The OnHub has been out for more than six months now, and it hasn't evolved much beyond the basic router functionality. Google promised us smart home features, and now it's starting to happen. The latest OnHub update added support for IFTTT. The channel is already live for you to start crafting automation recipes, but your OnHub needs to be on firmware version 7978.51.0, which is rolling out now. Read More
The Nexus 9 never really clicked - not as an Android tablet, not as a Nexus device, and certainly not as the premium, segment-leading gadget that Google and HTC wanted it to be. Between a host of bugs, inconsistent build quality, and general apathy from the buying public, the N9 isn't nearly as well-regarded as its predecessors (both versions of the Nexus 7 and the Nexus 10, many of which are still in use) and its successor (the Pixel C). Today Google seems to have finally written off the ill-fated tablet, as it's gone from the Google Store.
Not just gone, in fact - it's disappeared. Read More
It's Wednesday, so you know what that means: updates! Today, Google Calendar is receiving some attention, with version 5.5 rolling out. The big change is Apps and Edu accounts gaining 'Find The Time', which... finds time for your meetings, unsurprisingly. Unfortunately, it's not available for normal Google accounts, which is a bit of a shame, but it's understandable given the privacy implications of having your calendar available to the public.
'Find The Time' is for people who have a lot of meetings. It looks at the schedules of the participants, finding a time when all are free to attend, even if they're in different time zones. If there is no time everyone can make, Calendar will try and reschedule other meetings to fit this one in. Read More
Evan Blass, aka @evleaks, has just revealed that HTC is working on two Android N-running devices, model numbers S1 and M1, in cooperation with Google. The strong implication there? These are Nexus devices, probably both handsets.
We can corroborate that this story is likely accurate, and that HTC's internal model numbers are probably based upon the codenames Google currently plans to use for the devices: Marlin and Sailfish. Google has a long history of naming Nexus devices after aquatic life, the current 5X and 6P are Bullhead and Angler, respectively. The Nexus 6 was Shamu. The Nexus 5 was Hammerhead, and so on. Read More
Android TV may not have caught like wildfire, but it's still an affordable and interesting set-top box offering. If you've already bought a Nexus Player or SHIELD TV unit for example and you've been met by glares from a couple of your family members who own iPhones and iPads and can't control the darn thing with their devices, then you're in for a small surprise today.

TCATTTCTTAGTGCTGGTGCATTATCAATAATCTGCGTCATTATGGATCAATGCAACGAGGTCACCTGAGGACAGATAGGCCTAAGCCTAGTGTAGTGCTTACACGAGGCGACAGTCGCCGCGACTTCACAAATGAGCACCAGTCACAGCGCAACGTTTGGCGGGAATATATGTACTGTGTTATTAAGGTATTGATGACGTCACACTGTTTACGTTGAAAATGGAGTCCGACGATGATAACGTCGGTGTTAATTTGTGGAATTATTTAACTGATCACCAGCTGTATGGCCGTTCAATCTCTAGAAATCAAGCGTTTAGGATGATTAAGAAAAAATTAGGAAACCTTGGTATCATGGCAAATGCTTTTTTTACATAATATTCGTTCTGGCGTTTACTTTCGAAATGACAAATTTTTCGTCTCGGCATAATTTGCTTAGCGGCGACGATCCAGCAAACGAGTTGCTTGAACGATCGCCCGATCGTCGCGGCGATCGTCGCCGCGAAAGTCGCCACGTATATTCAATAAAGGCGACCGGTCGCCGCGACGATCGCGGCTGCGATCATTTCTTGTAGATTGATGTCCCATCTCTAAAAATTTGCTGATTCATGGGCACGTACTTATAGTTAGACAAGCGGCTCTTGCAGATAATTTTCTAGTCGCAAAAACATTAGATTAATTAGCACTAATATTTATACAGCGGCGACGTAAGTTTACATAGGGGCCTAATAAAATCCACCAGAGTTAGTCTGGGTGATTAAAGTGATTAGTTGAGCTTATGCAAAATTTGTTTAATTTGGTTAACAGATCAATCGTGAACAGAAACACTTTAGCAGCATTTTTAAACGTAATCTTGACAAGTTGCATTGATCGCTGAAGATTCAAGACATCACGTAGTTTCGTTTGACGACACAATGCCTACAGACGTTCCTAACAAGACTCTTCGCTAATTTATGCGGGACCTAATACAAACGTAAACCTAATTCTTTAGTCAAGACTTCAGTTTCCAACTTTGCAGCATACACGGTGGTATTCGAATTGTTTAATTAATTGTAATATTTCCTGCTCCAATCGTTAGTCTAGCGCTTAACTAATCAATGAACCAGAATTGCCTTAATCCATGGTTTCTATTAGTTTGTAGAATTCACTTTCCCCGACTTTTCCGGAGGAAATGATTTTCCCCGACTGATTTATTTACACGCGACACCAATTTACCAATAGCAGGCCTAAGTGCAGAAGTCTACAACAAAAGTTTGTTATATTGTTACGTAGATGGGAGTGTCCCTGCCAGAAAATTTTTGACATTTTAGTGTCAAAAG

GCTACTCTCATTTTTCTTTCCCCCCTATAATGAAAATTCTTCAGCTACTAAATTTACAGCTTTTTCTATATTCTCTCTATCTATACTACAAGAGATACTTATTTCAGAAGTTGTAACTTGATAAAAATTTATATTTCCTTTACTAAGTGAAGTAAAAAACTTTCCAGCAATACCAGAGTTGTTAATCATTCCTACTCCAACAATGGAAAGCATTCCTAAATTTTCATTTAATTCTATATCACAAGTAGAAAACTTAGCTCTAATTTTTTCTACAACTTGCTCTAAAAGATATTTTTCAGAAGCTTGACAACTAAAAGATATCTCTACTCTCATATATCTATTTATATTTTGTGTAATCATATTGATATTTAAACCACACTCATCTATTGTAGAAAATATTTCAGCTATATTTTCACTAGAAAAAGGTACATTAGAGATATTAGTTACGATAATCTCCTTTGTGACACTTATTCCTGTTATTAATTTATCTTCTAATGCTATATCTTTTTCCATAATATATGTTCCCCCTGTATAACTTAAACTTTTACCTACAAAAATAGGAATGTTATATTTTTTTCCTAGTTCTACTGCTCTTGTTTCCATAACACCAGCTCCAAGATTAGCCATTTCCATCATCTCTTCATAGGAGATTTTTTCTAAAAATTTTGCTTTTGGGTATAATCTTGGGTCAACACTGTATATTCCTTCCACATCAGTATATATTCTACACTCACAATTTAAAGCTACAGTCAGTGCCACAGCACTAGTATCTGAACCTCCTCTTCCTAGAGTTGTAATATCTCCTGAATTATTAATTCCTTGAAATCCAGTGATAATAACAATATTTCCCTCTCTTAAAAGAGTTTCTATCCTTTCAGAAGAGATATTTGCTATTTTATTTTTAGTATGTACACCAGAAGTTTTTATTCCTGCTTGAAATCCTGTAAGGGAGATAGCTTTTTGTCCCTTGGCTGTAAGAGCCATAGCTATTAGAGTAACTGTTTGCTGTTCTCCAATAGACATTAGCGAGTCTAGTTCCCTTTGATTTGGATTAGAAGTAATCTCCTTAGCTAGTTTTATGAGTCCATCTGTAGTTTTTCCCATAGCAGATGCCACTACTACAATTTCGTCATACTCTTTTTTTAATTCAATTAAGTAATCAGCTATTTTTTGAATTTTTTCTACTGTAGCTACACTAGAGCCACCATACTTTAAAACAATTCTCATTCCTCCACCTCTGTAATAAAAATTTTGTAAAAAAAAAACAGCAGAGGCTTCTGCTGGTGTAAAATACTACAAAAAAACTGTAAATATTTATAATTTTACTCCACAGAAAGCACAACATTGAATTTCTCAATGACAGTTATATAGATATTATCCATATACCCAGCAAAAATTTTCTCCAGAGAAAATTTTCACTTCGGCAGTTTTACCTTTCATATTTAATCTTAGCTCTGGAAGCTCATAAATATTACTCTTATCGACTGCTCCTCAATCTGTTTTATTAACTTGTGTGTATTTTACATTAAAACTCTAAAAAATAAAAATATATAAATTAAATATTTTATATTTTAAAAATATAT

Almost two years after it first unveiled Android TV, Google is now releasing the corresponding remote control application to the iTunes App Store. The app looks exactly like the Android app we all know and works in the same way. Read More
Google has deemed Chrome 50 ready for public consumption. Read More
Google is always making little changes here and there that aren't worth going into detail on, but you add up enough little changes and baby, you got a stew going. Er, I mean a post. A blog post... like this one. At any rate, the Google+ app has been updated to v7.7 and the web got a feature update a few days ago. Read More
Google already sells various Android Wear devices in the Google Store, but now it's getting into the accessory game with the MODE watchbands. These watchbands are on sale today in leather and silicone varieties and will work on any watch (Android Wear or other) that uses standard lugs. They're designed to be easily swapped with a new clip system, but they're not cheap. Google is asking $50 for the silicone ones and $60 for leather. Read More
In 2014, Google brought a few Android apps to Chrome OS - at first it was a trickle, and then more and more came, until an astounding 29 apps were available. Google then released ARC Welder, a tool that allowed developers to port their apps without Google's involvement. But Android apps on Chrome OS have always felt like they didn't really belong on Chrome. Now, Google might be about to change that.
According to reddit user /u/TheWiseYoda, there is a setting in Chrome OS v51 (which is currently available through the developer channel) which says "Enable Android Apps to run on your Chromebook." In and of itself, that's not really saying anything - Android apps have been on Chrome OS for a while. Read More